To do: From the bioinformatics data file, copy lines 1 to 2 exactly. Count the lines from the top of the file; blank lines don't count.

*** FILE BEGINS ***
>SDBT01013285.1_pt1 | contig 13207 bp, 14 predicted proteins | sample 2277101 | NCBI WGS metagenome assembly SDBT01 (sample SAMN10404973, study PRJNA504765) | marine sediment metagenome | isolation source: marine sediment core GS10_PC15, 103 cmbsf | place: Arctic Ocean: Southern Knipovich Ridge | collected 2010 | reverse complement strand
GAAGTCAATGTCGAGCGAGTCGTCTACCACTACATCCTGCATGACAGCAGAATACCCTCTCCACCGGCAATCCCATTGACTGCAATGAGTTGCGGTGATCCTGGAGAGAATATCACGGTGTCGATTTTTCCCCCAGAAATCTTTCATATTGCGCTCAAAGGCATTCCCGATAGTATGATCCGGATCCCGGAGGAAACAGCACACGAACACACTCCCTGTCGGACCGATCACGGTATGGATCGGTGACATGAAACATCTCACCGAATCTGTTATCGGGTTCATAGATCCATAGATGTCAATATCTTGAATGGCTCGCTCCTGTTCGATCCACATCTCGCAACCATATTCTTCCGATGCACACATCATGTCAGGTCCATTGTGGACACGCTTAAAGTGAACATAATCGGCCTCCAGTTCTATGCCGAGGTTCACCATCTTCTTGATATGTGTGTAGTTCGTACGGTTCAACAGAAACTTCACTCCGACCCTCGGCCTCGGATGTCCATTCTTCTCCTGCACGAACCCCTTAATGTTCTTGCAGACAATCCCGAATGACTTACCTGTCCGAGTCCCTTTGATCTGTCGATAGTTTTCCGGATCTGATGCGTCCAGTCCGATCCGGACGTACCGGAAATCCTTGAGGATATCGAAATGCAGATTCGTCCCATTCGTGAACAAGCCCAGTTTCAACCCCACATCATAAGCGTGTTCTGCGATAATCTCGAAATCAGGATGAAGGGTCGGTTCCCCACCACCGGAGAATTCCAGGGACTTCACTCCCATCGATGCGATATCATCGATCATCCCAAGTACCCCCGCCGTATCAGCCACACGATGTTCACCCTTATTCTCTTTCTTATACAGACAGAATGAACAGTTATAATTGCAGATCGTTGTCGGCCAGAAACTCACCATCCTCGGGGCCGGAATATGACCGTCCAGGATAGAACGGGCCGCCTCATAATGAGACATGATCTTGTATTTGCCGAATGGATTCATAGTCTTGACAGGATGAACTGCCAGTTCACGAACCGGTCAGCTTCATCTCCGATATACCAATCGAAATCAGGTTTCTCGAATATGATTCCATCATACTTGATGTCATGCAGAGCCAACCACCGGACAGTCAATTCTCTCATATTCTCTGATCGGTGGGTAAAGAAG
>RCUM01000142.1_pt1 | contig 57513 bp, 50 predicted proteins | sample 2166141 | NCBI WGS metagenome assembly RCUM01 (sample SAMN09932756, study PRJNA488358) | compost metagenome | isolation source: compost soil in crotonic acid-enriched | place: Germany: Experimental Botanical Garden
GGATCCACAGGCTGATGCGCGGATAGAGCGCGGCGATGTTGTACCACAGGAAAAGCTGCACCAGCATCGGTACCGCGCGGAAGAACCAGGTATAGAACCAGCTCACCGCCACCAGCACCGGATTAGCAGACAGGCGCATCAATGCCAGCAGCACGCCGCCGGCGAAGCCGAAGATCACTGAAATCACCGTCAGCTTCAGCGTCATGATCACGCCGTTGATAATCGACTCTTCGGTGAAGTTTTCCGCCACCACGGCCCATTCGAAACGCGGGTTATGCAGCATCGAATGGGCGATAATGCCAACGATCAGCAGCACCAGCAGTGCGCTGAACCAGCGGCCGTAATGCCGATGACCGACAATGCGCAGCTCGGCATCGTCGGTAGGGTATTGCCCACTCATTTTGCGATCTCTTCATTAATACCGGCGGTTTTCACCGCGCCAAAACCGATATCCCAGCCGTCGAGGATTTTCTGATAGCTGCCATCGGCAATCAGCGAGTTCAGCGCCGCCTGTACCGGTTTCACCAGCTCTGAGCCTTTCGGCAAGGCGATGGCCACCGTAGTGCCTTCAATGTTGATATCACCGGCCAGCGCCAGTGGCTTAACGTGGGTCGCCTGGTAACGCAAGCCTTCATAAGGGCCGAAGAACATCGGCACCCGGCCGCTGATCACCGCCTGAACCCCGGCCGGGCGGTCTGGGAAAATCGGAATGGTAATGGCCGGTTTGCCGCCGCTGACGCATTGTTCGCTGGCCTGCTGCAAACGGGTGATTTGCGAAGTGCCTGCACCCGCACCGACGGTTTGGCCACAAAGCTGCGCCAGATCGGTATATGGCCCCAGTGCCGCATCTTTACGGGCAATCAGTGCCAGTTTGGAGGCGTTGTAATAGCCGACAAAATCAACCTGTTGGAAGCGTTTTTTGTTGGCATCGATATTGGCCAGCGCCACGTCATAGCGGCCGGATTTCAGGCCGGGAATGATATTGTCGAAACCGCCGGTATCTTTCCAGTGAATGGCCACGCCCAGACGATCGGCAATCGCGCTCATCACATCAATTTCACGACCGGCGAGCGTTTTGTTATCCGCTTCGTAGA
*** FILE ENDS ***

>SDBT01013285.1_pt1 | contig 13207 bp, 14 predicted proteins | sample 2277101 | NCBI WGS metagenome assembly SDBT01 (sample SAMN10404973, study PRJNA504765) | marine sediment metagenome | isolation source: marine sediment core GS10_PC15, 103 cmbsf | place: Arctic Ocean: Southern Knipovich Ridge | collected 2010 | reverse complement strand
GAAGTCAATGTCGAGCGAGTCGTCTACCACTACATCCTGCATGACAGCAGAATACCCTCTCCACCGGCAATCCCATTGACTGCAATGAGTTGCGGTGATCCTGGAGAGAATATCACGGTGTCGATTTTTCCCCCAGAAATCTTTCATATTGCGCTCAAAGGCATTCCCGATAGTATGATCCGGATCCCGGAGGAAACAGCACACGAACACACTCCCTGTCGGACCGATCACGGTATGGATCGGTGACATGAAACATCTCACCGAATCTGTTATCGGGTTCATAGATCCATAGATGTCAATATCTTGAATGGCTCGCTCCTGTTCGATCCACATCTCGCAACCATATTCTTCCGATGCACACATCATGTCAGGTCCATTGTGGACACGCTTAAAGTGAACATAATCGGCCTCCAGTTCTATGCCGAGGTTCACCATCTTCTTGATATGTGTGTAGTTCGTACGGTTCAACAGAAACTTCACTCCGACCCTCGGCCTCGGATGTCCATTCTTCTCCTGCACGAACCCCTTAATGTTCTTGCAGACAATCCCGAATGACTTACCTGTCCGAGTCCCTTTGATCTGTCGATAGTTTTCCGGATCTGATGCGTCCAGTCCGATCCGGACGTACCGGAAATCCTTGAGGATATCGAAATGCAGATTCGTCCCATTCGTGAACAAGCCCAGTTTCAACCCCACATCATAAGCGTGTTCTGCGATAATCTCGAAATCAGGATGAAGGGTCGGTTCCCCACCACCGGAGAATTCCAGGGACTTCACTCCCATCGATGCGATATCATCGATCATCCCAAGTACCCCCGCCGTATCAGCCACACGATGTTCACCCTTATTCTCTTTCTTATACAGACAGAATGAACAGTTATAATTGCAGATCGTTGTCGGCCAGAAACTCACCATCCTCGGGGCCGGAATATGACCGTCCAGGATAGAACGGGCCGCCTCATAATGAGACATGATCTTGTATTTGCCGAATGGATTCATAGTCTTGACAGGATGAACTGCCAGTTCACGAACCGGTCAGCTTCATCTCCGATATACCAATCGAAATCAGGTTTCTCGAATATGATTCCATCATACTTGATGTCATGCAGAGCCAACCACCGGACAGTCAATTCTCTCATATTCTCTGATCGGTGGGTAAAGAAG